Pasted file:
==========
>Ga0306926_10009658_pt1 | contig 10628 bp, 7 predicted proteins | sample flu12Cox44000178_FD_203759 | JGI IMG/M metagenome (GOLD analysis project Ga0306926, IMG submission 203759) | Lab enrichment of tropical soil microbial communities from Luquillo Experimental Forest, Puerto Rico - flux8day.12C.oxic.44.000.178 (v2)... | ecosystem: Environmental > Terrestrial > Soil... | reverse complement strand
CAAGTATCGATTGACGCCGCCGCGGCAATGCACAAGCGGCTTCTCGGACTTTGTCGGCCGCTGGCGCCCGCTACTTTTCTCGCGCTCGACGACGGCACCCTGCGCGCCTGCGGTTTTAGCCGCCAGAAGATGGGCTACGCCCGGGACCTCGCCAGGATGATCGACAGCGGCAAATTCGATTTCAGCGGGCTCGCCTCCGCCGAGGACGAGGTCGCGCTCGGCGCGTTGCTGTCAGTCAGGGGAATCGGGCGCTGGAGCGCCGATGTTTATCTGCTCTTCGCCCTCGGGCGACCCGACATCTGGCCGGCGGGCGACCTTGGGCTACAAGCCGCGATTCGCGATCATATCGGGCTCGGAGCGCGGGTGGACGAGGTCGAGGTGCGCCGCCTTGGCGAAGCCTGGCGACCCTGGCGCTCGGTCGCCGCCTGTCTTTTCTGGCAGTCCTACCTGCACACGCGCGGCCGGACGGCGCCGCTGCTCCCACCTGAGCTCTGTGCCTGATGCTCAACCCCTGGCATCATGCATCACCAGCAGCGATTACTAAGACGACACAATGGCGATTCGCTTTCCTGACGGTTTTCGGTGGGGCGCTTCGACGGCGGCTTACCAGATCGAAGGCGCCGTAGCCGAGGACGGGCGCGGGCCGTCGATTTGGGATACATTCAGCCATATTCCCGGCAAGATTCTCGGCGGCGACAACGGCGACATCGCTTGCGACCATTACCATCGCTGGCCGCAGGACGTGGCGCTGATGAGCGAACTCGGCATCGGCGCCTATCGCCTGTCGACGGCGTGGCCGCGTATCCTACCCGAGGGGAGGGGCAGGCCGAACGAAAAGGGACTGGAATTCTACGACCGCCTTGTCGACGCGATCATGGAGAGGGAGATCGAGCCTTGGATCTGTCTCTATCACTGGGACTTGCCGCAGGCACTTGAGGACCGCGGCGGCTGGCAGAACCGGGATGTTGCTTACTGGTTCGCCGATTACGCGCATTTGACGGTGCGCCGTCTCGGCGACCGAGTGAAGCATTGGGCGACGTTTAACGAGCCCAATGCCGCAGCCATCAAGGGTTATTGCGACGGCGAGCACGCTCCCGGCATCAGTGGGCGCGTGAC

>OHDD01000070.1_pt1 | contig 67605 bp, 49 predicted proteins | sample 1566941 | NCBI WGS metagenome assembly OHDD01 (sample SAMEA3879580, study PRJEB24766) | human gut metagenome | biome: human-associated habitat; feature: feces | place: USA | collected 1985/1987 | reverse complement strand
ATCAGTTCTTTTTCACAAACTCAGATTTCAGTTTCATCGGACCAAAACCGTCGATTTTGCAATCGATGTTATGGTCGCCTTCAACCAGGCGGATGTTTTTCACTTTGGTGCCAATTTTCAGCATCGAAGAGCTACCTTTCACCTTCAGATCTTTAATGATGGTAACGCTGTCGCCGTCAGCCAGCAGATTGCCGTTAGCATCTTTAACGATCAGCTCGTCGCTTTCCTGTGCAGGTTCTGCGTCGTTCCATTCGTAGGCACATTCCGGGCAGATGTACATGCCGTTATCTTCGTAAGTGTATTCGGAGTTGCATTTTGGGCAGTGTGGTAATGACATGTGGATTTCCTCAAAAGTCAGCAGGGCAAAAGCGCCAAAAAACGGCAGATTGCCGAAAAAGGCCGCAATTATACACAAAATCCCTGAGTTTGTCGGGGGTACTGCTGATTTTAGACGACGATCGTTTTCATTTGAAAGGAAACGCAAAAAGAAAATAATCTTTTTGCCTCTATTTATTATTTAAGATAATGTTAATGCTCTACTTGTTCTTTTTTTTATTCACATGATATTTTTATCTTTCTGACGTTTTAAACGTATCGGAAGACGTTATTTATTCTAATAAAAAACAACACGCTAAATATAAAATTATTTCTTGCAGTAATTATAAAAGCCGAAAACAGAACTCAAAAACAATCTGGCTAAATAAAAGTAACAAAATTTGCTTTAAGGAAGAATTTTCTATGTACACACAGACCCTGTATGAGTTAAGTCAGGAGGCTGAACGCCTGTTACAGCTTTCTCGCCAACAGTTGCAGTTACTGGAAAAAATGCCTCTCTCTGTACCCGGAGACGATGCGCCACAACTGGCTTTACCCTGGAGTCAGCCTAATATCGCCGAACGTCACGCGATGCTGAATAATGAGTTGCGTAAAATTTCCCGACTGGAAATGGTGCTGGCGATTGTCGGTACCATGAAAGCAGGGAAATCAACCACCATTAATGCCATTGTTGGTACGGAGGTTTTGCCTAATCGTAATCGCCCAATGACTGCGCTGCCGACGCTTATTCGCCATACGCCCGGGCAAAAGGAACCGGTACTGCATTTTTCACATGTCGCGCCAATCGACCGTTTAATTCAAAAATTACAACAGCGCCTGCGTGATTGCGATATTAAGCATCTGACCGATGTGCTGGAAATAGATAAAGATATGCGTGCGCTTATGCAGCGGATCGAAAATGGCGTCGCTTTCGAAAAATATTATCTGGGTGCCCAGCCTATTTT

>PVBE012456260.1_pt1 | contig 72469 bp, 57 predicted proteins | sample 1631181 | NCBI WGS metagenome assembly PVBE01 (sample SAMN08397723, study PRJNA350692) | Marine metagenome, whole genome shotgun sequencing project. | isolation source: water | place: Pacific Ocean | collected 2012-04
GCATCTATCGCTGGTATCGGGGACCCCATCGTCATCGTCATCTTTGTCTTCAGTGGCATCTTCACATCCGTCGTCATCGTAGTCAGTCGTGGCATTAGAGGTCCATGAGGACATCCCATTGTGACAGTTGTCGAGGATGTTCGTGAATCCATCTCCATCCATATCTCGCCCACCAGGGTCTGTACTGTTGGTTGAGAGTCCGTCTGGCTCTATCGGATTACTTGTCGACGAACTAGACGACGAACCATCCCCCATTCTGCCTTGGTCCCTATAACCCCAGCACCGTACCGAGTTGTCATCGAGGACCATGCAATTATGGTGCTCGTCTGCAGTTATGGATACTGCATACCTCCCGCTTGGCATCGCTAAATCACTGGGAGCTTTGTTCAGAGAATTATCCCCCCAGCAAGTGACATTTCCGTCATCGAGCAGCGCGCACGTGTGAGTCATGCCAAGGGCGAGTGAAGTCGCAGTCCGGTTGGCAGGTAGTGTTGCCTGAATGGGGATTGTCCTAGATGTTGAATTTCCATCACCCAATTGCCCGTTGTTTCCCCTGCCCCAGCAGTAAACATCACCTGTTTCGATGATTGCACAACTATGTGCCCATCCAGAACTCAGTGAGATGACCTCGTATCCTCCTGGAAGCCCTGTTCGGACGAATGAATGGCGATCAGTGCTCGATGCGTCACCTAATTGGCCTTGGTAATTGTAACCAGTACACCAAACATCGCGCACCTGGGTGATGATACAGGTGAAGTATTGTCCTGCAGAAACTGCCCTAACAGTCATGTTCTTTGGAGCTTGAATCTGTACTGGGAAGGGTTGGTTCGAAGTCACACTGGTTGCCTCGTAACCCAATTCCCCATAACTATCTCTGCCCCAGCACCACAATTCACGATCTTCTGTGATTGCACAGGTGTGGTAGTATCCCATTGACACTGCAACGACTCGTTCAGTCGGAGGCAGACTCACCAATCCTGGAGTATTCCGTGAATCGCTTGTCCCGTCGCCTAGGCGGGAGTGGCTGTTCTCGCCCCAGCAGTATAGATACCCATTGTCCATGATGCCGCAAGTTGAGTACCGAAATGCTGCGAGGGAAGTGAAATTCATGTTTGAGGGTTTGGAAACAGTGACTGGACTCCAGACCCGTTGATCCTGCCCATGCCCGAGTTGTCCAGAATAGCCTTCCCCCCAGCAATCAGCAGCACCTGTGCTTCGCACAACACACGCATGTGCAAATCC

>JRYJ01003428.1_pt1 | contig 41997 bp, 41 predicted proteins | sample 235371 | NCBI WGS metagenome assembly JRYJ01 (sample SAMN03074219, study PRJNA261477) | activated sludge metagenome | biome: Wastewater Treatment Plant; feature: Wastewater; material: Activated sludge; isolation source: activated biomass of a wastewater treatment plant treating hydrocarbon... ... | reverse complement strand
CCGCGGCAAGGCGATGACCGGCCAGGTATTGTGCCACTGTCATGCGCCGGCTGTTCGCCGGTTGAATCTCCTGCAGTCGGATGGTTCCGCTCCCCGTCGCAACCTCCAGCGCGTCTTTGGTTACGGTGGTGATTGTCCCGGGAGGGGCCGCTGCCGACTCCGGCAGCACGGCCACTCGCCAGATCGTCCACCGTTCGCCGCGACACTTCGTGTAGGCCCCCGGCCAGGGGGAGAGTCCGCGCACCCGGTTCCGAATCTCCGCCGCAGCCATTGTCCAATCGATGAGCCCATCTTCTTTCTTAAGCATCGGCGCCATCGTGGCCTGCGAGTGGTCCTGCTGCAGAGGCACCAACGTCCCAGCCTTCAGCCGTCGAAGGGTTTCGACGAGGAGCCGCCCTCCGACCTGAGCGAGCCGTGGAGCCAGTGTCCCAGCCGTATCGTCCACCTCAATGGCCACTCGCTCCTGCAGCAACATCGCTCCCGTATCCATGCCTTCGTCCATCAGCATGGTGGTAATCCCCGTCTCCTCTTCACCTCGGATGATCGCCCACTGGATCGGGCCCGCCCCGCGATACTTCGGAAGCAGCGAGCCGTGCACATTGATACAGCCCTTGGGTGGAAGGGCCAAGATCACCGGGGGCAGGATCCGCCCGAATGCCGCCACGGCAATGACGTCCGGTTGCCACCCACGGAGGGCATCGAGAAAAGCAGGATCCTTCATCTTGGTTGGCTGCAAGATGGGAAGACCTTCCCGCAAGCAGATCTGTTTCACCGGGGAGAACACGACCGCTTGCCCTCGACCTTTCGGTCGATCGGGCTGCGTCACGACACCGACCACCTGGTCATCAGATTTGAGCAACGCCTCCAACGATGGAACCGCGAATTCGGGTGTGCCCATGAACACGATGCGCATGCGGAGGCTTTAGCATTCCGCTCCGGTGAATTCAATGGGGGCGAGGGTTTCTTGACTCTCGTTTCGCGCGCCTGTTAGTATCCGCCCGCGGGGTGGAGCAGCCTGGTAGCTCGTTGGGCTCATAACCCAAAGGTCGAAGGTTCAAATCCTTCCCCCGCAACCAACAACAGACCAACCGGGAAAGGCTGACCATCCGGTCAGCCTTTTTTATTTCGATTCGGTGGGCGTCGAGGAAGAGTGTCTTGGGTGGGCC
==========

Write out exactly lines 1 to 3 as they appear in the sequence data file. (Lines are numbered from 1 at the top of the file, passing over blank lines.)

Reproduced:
>Ga0306926_10009658_pt1 | contig 10628 bp, 7 predicted proteins | sample flu12Cox44000178_FD_203759 | JGI IMG/M metagenome (GOLD analysis project Ga0306926, IMG submission 203759) | Lab enrichment of tropical soil microbial communities from Luquillo Experimental Forest, Puerto Rico - flux8day.12C.oxic.44.000.178 (v2)... | ecosystem: Environmental > Terrestrial > Soil... | reverse complement strand
CAAGTATCGATTGACGCCGCCGCGGCAATGCACAAGCGGCTTCTCGGACTTTGTCGGCCGCTGGCGCCCGCTACTTTTCTCGCGCTCGACGACGGCACCCTGCGCGCCTGCGGTTTTAGCCGCCAGAAGATGGGCTACGCCCGGGACCTCGCCAGGATGATCGACAGCGGCAAATTCGATTTCAGCGGGCTCGCCTCCGCCGAGGACGAGGTCGCGCTCGGCGCGTTGCTGTCAGTCAGGGGAATCGGGCGCTGGAGCGCCGATGTTTATCTGCTCTTCGCCCTCGGGCGACCCGACATCTGGCCGGCGGGCGACCTTGGGCTACAAGCCGCGATTCGCGATCATATCGGGCTCGGAGCGCGGGTGGACGAGGTCGAGGTGCGCCGCCTTGGCGAAGCCTGGCGACCCTGGCGCTCGGTCGCCGCCTGTCTTTTCTGGCAGTCCTACCTGCACACGCGCGGCCGGACGGCGCCGCTGCTCCCACCTGAGCTCTGTGCCTGATGCTCAACCCCTGGCATCATGCATCACCAGCAGCGATTACTAAGACGACACAATGGCGATTCGCTTTCCTGACGGTTTTCGGTGGGGCGCTTCGACGGCGGCTTACCAGATCGAAGGCGCCGTAGCCGAGGACGGGCGCGGGCCGTCGATTTGGGATACATTCAGCCATATTCCCGGCAAGATTCTCGGCGGCGACAACGGCGACATCGCTTGCGACCATTACCATCGCTGGCCGCAGGACGTGGCGCTGATGAGCGAACTCGGCATCGGCGCCTATCGCCTGTCGACGGCGTGGCCGCGTATCCTACCCGAGGGGAGGGGCAGGCCGAACGAAAAGGGACTGGAATTCTACGACCGCCTTGTCGACGCGATCATGGAGAGGGAGATCGAGCCTTGGATCTGTCTCTATCACTGGGACTTGCCGCAGGCACTTGAGGACCGCGGCGGCTGGCAGAACCGGGATGTTGCTTACTGGTTCGCCGATTACGCGCATTTGACGGTGCGCCGTCTCGGCGACCGAGTGAAGCATTGGGCGACGTTTAACGAGCCCAATGCCGCAGCCATCAAGGGTTATTGCGACGGCGAGCACGCTCCCGGCATCAGTGGGCGCGTGAC

>OHDD01000070.1_pt1 | contig 67605 bp, 49 predicted proteins | sample 1566941 | NCBI WGS metagenome assembly OHDD01 (sample SAMEA3879580, study PRJEB24766) | human gut metagenome | biome: human-associated habitat; feature: feces | place: USA | collected 1985/1987 | reverse complement strand